ISLAMABAD: Without specifically naming the United States, the Foreign Office on Thursday said that the issue of drones would not overshadow the country’s foreign relations despite a United Nations General Assembly (UNGA) resolution which last week called for making drone attacks compliant with the international law.
Cooperation with the United States on Afghanistan, the FO said, would, however, depend on the future American presence in the neighbouring country.
“We are very clear on that. Our foreign policy is not just on drones or our relations with one country. It is a wide spectrum. We have our national interests and we are working on many tracks with the international community to expand our relations and to promote economic development in Pakistan. We do not see the foreign policy or what we seek to achieve from it through the narrow prism of any single issue,” Foreign Office spokesperson Tasneem Aslam said at the weekly media briefing.
Her comments apparently contrasted the previous FO position that “drone strikes have a negative impact on the mutual desire of both countries (US and Pakistan) to forge a cordial and cooperative relationship”.
This position was last stated on Nov 1 and wasn’t reflected in subsequent statements on drones though there has been a ritual condemnation of the attacks.
The spokesperson’s remarks, which followed the latest drone attack in Miramshah and the first since the UNGA passed a resolution on drones, represented a possible softening of the government’s position on drone strikes.
However, while reiterating the policy position on the attacks, Ms Aslam said the government condemned the Thursday night’s attack in North Waziristan for being “a violation of Pakistan’s sovereignty and territorial integrity”.
“It has been consistently maintained that drone strikes are counter-productive, entail loss of innocent civilian lives and have human rights and humanitarian implications. Such strikes also set dangerous precedents in inter-state relations,” she added.
She also noted that an international consensus against drone attacks existed now and was growing.
Regarding cooperation with the US on Afghanistan, she said, there was still lack of clarity about the future US presence in Afghanistan.
“It depends upon the events in Afghanistan and what kind of presence the US will have after 2014,” she said.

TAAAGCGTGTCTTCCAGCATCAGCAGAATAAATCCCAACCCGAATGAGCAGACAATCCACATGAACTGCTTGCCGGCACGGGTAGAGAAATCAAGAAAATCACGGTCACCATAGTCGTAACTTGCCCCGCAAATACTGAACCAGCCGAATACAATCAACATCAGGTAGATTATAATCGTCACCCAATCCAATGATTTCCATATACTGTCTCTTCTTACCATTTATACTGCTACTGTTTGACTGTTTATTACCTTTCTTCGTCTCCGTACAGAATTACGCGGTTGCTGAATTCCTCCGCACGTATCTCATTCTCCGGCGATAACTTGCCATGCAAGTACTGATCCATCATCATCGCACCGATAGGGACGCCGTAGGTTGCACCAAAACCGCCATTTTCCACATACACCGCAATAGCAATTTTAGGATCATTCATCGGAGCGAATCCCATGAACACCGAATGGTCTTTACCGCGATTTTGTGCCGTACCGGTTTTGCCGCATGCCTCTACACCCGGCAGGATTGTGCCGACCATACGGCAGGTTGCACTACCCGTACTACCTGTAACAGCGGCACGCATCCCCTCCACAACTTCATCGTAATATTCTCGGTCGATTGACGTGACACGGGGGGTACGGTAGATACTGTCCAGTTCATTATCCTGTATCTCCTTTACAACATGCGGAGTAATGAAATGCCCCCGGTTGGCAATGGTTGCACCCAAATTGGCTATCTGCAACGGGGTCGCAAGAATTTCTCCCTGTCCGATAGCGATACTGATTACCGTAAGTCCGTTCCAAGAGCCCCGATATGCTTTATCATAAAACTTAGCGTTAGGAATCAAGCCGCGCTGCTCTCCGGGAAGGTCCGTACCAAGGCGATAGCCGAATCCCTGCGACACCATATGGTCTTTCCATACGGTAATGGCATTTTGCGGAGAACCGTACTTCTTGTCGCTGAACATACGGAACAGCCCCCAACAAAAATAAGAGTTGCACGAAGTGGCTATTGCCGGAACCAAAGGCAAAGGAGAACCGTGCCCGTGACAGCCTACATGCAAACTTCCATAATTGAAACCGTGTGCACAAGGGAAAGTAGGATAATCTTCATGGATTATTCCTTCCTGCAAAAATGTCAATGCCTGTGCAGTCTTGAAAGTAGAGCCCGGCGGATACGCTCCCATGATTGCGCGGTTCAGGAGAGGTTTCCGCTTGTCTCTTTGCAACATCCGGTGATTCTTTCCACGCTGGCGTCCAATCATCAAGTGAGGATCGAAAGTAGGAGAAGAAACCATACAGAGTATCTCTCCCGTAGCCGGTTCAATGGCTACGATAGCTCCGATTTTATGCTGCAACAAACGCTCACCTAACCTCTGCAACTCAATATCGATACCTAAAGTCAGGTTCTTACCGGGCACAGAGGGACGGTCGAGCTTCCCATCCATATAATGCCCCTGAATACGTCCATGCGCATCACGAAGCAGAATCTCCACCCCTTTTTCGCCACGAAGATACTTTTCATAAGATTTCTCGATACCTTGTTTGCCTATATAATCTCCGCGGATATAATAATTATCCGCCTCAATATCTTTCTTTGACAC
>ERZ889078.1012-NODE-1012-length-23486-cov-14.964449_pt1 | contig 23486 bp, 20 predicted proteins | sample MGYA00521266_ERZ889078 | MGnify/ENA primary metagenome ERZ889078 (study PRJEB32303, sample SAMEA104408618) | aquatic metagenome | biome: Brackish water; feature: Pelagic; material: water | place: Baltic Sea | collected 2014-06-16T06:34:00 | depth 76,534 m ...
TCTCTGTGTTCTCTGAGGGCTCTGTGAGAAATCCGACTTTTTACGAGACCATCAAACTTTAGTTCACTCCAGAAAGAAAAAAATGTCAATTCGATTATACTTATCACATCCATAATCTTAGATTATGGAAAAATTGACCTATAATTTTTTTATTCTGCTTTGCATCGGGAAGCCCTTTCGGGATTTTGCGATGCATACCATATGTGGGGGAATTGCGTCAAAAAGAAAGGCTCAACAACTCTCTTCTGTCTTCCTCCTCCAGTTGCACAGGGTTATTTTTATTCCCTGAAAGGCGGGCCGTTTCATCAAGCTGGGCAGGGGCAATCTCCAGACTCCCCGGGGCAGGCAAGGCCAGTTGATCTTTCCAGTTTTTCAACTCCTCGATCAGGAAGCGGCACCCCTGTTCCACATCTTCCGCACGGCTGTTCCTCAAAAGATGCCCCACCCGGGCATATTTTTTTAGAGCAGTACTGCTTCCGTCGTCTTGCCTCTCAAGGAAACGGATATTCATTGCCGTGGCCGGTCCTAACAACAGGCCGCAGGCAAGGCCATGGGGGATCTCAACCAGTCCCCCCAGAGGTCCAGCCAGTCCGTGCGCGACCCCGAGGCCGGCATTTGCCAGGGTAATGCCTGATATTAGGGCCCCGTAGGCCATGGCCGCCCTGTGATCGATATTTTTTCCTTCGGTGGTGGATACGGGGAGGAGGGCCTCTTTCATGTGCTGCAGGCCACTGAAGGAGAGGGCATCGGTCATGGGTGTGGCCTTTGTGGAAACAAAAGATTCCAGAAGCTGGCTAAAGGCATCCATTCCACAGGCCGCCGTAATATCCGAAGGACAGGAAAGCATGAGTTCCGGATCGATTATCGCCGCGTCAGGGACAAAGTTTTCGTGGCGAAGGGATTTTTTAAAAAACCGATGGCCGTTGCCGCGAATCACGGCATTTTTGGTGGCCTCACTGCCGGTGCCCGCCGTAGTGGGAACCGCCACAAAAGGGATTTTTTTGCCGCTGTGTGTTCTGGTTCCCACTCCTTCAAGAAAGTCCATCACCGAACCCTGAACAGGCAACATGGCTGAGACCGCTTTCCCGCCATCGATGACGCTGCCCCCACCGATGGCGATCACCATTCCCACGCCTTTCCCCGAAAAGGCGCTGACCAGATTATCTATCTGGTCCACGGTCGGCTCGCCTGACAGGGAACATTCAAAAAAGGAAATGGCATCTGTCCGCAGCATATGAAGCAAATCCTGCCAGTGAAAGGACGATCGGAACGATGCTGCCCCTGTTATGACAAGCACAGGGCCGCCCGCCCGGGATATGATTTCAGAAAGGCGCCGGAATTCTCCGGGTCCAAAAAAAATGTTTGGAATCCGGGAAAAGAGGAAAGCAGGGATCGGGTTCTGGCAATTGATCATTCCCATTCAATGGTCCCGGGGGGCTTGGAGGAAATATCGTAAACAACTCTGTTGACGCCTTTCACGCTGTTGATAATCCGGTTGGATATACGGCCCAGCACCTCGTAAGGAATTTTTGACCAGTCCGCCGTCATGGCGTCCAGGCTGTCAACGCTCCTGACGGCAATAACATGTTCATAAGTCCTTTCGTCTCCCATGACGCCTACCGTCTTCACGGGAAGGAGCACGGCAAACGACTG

INDIA: Stepping back from the government’s claim that verdict on Kishanganga Dam by the International Court of Arbitration was a victory, Ms Aslam said she would not take it as a victory either for Pakistan or India.
She said it would rather be important to see how the verdict is implemented.
“We have to now implement it in letter and spirit. In seven years we will see how things work out. I won’t subscribe to this attitude of claiming victory or loss on every issue,” she said.
Federal Minister for Water and Power Khawaja Muhammad Asif had previously said that Pakistan had achieved “a big victory” for the Arbitration Court had accepted its right to the water of Kishinganga as riparian state.
About upcoming meeting of Pak-India commerce ministers on the sidelines of a Saarc meeting, the spokesperson said it would review progress on a roadmap agreed upon by commerce secretaries in September 2012 for trade liberalisation.
“The process (towards trade liberalisation) was disrupted when the composite dialogue got stalled. At this meeting, they (the ministers) would be reviewing what has been done and would chalk out a roadmap for the future,” she added.
CHINA: In reply to a question about nuclear cooperation with China, Ms Aslam said it was for peaceful purposes and was fully covered under IAEA safeguards, besides being in conformity with international commitments of both parties.
“The cooperation between Pakistan and China in civilian nuclear programmes helps Pakistan in overcoming shortages of electricity and it serves the interest of the Pakistan as you are aware that nuclear energy is a part of our energy mix,” the spokesperson said.